Introduced in 1978 the DW20 was the first wristwatch produced by Braun. Unfortunately due to the many problems experienced with the LCD module it was only in production for a year before being replaced by the DW30. Just 3,000 silver and 2,000 black examples were produced which are very small quantities for a volume manufacturer.
DW20 LCD MODULE
A fairly standard design for the time the LCD module contained two separate batteries, one for the electronics and one for the light. To protect the display a mineral glass with UV absorbing qualities was set into the case. The small buttons which operate the changeable functions of time/date/month/ seconds and light are positioned on the outer edge of the case opposite each other.
The LCD module caused no end of problems for Braun. The Swiss manufacturers, MSA Modules Electroniques Ltd., were unable to maintain the quality required in mass production and problems with the module began to arise even at the production stage. The German magazine NUZ Schmuck & Uhren wrote in issue 4/1977:
"At Braun they are not denying the fact that there are still problems to overcome regarding the discrepancy between the suppliers' perception of quality and the high standards demanded by Braun themselves. After all, for Braun there's a reputation at stake".
One of the biggest problems with the module was poor battery contact due to the design of the battery clamps. Although fairly easy to correct the volume of watches returned to the factory must have been a nightmare. After the DW30 was introduced in 1978 faulty DW20 watches which were returned were replaced by a DW30. However the DW30 cost a third more so the buyer had to pay the difference.
Braun have been unable to repair or supply spare parts for either the DW20 or DW30 for many years.
DW20 CASE AND STRAP
As some people wear their watch for up to 16 hours a day, or longer, the DW20 watch case was produced in durable aluminium which is a third of the weight of steel. This ensured it was very comfortable for the wearer. As the module, which nestled between the projecting contacts of the function buttons, had a very low build-height the result was a very flat watch.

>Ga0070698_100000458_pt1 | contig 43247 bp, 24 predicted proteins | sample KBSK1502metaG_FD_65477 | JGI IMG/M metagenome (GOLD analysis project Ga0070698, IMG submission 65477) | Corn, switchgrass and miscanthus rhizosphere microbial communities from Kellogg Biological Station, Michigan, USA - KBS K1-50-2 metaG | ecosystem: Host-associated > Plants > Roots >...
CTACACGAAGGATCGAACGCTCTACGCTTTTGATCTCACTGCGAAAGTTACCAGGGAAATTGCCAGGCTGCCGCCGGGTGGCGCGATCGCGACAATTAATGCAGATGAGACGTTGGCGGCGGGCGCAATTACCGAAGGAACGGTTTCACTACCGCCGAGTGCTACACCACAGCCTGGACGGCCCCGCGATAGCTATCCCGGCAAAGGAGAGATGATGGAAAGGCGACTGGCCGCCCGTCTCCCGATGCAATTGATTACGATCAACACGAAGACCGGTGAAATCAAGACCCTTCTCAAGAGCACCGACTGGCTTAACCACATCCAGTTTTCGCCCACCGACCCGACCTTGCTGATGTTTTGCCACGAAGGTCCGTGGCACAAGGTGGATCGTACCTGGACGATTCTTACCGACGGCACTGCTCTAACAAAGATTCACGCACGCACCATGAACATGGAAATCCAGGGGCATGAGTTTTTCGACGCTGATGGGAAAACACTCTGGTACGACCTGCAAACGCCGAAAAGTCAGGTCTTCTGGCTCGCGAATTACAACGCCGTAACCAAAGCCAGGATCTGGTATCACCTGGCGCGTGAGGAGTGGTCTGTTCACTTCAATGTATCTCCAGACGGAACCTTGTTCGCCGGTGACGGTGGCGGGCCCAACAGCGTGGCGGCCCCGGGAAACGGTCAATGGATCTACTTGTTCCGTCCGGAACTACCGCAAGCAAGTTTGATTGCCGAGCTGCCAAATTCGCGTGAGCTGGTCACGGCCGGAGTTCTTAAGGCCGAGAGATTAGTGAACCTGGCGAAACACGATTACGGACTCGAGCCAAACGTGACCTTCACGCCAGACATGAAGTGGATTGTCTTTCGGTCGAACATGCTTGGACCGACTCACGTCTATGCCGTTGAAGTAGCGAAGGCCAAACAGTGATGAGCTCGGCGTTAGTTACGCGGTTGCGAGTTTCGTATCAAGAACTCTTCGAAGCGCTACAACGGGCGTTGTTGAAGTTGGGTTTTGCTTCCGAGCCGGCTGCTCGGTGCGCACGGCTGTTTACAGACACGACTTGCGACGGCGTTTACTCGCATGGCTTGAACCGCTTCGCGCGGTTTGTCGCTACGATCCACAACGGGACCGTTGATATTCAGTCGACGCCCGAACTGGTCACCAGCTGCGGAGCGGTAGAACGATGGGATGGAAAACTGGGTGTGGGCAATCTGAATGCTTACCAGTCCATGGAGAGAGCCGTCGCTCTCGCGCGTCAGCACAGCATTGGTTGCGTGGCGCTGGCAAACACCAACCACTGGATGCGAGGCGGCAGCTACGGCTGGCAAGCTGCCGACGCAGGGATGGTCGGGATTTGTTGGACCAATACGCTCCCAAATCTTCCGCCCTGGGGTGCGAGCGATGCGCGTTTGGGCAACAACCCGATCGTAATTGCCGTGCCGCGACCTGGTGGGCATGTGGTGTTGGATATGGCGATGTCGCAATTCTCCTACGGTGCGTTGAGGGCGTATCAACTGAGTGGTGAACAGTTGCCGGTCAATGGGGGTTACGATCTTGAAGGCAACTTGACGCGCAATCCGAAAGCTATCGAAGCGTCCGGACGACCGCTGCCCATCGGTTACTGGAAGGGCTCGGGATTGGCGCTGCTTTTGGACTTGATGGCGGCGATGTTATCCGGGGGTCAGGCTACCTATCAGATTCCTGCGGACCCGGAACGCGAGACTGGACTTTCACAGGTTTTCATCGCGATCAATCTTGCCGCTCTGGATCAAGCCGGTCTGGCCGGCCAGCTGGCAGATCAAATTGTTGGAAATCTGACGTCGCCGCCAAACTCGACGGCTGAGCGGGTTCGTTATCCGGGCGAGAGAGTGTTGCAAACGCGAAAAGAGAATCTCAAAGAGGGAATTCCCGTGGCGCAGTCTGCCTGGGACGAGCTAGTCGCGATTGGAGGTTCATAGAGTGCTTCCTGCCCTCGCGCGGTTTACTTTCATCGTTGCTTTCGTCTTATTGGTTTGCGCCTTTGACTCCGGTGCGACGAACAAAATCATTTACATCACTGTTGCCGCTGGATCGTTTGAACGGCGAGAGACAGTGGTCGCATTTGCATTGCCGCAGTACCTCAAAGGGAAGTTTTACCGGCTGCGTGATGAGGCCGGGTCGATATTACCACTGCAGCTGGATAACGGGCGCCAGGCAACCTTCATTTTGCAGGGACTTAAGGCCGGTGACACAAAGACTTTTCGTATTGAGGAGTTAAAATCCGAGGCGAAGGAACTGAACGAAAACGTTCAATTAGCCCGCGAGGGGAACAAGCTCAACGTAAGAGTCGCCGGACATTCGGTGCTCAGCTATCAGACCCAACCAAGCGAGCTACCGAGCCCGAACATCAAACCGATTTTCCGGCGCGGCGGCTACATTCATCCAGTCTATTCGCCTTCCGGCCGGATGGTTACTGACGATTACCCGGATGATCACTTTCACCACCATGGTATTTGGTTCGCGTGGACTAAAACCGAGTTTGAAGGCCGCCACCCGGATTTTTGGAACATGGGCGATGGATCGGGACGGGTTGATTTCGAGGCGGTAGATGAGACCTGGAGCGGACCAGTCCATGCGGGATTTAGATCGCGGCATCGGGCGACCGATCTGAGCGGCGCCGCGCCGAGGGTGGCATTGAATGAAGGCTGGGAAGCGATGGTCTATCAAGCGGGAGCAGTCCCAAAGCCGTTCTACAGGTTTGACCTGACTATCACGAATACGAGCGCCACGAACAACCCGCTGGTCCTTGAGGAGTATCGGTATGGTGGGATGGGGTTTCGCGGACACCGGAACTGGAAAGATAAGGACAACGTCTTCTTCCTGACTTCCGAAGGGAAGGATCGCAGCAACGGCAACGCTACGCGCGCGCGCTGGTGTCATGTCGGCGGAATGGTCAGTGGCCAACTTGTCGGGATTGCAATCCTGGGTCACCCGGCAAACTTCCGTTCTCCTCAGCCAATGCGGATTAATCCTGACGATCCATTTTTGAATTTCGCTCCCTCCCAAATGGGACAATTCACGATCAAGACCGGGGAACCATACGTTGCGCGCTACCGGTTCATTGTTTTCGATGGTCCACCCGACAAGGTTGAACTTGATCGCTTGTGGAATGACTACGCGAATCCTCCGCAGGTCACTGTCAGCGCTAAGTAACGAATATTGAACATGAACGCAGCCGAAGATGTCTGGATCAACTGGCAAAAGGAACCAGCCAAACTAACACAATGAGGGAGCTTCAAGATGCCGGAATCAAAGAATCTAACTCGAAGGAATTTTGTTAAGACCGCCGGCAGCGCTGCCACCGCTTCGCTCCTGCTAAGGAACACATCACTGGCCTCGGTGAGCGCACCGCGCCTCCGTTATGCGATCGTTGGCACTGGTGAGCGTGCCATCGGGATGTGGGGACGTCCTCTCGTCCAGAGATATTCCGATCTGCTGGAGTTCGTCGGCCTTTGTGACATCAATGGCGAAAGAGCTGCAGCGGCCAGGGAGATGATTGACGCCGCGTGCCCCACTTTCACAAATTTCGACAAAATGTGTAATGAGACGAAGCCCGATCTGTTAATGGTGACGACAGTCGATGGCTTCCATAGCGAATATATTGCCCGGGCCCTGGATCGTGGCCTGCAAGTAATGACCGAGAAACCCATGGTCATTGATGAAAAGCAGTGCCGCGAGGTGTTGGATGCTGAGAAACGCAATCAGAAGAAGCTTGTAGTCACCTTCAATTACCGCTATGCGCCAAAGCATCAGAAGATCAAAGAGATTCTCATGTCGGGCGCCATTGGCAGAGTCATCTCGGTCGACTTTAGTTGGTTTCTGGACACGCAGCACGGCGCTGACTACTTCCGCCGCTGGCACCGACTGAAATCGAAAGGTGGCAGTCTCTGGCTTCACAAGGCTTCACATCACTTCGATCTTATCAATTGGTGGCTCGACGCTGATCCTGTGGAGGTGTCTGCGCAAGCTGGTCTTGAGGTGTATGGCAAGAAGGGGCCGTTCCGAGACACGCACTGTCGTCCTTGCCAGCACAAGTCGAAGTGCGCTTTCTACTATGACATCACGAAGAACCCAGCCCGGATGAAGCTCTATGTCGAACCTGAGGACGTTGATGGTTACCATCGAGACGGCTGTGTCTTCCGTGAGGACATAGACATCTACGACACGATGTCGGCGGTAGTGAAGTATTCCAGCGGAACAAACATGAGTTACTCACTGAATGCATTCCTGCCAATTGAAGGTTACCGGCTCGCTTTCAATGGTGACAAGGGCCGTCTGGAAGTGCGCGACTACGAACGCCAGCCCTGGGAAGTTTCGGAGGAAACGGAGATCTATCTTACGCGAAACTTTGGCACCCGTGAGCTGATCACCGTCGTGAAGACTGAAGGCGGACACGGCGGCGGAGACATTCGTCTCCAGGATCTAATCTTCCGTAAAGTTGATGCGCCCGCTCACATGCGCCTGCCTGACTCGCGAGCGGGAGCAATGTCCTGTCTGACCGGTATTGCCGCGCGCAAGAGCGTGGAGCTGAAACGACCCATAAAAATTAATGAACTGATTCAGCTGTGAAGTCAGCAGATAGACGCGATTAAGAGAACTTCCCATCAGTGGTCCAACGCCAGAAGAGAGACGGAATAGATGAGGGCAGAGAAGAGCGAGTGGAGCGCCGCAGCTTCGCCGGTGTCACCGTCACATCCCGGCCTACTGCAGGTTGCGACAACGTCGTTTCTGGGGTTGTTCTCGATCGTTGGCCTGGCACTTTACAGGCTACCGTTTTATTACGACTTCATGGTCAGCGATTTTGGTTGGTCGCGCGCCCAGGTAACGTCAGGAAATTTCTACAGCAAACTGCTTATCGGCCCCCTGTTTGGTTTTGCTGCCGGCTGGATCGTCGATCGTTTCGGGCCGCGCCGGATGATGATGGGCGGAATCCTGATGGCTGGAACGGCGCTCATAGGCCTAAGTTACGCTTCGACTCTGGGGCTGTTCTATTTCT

To achieve the high standard of finish on the case and strap, that Braun required, new technology was utilised. For the black watch, the surfaces were coated with tough titanium oxide. It was applied to the watch parts by flame jets (plasma) forming a layer on the durable aluminium. Because this only toughens at very high temperatures the process was conducted in very small production runs. As a result the finish varies slightly from watch to watch. Some surfaces are very fine and smooth whilst others have a slightly grainier feel and appearance. In addition sometimes the case and strap finishes do not quite match up.
The silver finish was hard matt chrome which was applied by galvanisation again in small production runs. In this process the parts are coated by immersing them into a chrome salt bath and applying an electrical charge. The silver finish was a little more consistent from watch to watch than the black but there were still variations.
These processes were chosen for their hard wearing properties. On the 'Mohs Hardness Scale' which ranges from talcom powder at 1 to diamond at 10 both processes score around 9. For operations such as thread milling or drilling the holes that house the buttons each case had to be inserted into the machines separately.
The screw-on backplate has a rubber seal on the outer edge. Although claimed to be water-resistant to 20m, I wouldn't recommend trying it. If a watch is numbered it is usually found inside the backplate and the numbers may be engraved by hand, machine-stamped or written in felt tip pen. Braun did not use a serial numbering system so these numbers have been made by either the case manufacturers or when later repairs or battery changes were carried out.
The fully adjustable clasp with integral sliding adjuster and removable links should enable the watch to be adjusted to any wrist size. The DW20 originally had 6 links each side of the clasp.